“Never, never, never quit,” said Winston Churchill, and he’s 100% right.

The only thing you can do when things go wrong in love is to keep going.

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  1. 81
    Sparkling Emerald

    @hippie va 81
    I think there are multiple reasons why men disappear.   Sometimes it is NOT anyone’s fault, & sometimes there is behavior that could drive the disappearance. At least that’s what I got out of the “Why he disappeared book”.  
    As for the “Have him @ Hello Book”, well from what little bit I read online, it just seemed the men were being petty.   I actually think their initial, “no chemistry” response was right, but the author basically needled and badgered the men to give a concrete reason, so after “leading the witness” they came up with the answer the author wanted to hear, that the woman did something “wrong”.  
    If someone really likes you, the slightest imperfection isn’t going to send them running for the hills, if it just doesn’t click, a black belt in charm school and being the perfect date won’t change that either.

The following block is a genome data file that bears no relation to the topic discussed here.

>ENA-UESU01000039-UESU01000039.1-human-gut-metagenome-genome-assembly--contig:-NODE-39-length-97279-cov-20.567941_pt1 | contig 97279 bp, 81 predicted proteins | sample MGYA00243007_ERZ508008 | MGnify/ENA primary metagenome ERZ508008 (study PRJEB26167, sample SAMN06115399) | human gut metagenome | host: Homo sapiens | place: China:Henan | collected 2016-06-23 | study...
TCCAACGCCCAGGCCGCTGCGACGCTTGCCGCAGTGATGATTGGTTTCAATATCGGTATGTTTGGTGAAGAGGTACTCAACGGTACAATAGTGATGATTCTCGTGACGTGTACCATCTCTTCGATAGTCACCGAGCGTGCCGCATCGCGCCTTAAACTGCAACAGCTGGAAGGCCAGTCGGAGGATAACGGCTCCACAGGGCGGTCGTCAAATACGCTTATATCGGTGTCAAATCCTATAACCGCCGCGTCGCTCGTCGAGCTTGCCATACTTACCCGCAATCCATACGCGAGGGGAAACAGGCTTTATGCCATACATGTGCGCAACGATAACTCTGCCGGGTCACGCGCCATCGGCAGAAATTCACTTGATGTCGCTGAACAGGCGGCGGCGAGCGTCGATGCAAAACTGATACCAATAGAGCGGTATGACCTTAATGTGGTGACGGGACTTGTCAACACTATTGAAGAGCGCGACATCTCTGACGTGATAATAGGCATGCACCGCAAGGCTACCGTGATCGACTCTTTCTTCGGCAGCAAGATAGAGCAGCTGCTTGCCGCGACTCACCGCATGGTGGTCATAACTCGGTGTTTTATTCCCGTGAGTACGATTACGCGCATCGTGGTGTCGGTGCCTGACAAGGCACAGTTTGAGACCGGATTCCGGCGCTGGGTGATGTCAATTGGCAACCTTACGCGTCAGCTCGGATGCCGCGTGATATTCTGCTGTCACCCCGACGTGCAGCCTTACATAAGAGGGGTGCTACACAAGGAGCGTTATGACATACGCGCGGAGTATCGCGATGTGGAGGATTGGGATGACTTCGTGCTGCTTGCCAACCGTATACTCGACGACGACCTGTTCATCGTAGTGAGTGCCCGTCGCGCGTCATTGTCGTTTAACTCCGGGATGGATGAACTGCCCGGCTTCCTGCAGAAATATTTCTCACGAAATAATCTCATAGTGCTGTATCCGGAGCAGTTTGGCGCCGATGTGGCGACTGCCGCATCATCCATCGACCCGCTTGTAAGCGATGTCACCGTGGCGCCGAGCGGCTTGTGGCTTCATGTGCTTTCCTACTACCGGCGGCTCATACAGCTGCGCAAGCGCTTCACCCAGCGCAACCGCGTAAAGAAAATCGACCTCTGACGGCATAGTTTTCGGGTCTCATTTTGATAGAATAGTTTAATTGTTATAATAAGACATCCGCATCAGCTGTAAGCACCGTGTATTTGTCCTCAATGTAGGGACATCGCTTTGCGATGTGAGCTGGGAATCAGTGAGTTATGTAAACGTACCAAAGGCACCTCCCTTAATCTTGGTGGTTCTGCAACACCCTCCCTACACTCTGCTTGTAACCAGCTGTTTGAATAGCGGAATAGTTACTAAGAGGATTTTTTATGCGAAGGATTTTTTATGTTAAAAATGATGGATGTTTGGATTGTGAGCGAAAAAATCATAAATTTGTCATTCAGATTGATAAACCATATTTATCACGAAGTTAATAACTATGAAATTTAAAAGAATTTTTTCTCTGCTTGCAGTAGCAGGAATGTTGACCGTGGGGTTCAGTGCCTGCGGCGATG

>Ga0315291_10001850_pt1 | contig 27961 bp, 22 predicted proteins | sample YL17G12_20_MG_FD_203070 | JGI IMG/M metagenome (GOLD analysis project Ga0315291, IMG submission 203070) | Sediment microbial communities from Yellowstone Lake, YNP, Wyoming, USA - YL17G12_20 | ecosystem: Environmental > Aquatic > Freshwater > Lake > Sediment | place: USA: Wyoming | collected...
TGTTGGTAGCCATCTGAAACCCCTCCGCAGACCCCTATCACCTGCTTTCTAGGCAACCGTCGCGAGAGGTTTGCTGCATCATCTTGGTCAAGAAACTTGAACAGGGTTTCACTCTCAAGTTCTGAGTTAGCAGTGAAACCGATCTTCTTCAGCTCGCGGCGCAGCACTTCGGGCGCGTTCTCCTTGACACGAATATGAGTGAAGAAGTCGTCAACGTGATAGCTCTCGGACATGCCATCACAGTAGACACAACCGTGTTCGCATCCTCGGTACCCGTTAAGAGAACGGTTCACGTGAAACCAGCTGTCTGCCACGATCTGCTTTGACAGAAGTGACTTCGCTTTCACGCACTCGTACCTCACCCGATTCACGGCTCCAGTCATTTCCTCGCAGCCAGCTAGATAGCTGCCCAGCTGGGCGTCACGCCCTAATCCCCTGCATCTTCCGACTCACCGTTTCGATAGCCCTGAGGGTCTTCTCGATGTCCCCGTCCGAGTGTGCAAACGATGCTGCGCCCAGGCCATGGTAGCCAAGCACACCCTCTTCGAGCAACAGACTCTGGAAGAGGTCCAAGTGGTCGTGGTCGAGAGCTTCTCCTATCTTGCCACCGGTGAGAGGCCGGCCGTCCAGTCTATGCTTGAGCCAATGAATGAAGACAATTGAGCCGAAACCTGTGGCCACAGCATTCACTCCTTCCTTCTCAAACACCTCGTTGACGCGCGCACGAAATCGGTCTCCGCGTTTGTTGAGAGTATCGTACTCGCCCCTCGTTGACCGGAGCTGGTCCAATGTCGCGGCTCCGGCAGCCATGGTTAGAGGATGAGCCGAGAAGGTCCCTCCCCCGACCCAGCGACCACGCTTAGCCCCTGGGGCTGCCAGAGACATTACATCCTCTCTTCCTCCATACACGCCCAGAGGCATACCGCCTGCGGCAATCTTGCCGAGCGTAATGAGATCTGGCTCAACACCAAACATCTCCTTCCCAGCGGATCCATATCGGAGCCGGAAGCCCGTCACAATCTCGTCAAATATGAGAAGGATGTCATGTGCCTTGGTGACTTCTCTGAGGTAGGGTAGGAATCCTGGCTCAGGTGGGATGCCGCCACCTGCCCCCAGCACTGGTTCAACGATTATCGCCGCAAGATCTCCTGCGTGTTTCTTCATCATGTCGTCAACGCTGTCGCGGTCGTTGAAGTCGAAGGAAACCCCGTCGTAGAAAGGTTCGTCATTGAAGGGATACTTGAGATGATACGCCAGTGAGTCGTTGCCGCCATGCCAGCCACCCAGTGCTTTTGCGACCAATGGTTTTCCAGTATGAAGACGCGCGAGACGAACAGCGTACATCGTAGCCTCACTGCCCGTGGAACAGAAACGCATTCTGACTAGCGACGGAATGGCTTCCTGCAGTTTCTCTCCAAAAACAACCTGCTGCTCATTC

2. 82

    @Hippie Va
    That’s an interpretation that blames the woman rather than what Evan is pointing out – a woman can’t control what a man thinks or does, so when he “disappears” it’s a result of his own thinking and choices.
    Since blaming isn’t useful (“effective” in Evan’s terms), it’s better to just acknowledge that the man left because he wasn’t getting what he wanted from the relationship, rather than the woman failing in some way. In this way, it’s about the individuals not being what the other needs.
    As for callbacks, of course he didn’t call back because of “something she said”…that’s the whole point of talking to people, to determine if you want to continue. This doesn’t mean she did anything wrong – perhaps she mentioned she couldn’t imagine having more than one child, and he wanted to have a large family…or she was agnostic/atheist and he was strongly religious (or the reverse). In the early stages it doesn’t take much to disqualify someone, as little is yet invested.
    In no way does this mean that the women failed in any way. If anything, consider it a good thing that he left early rather than waste her time, since it’s clear they weren’t a good match.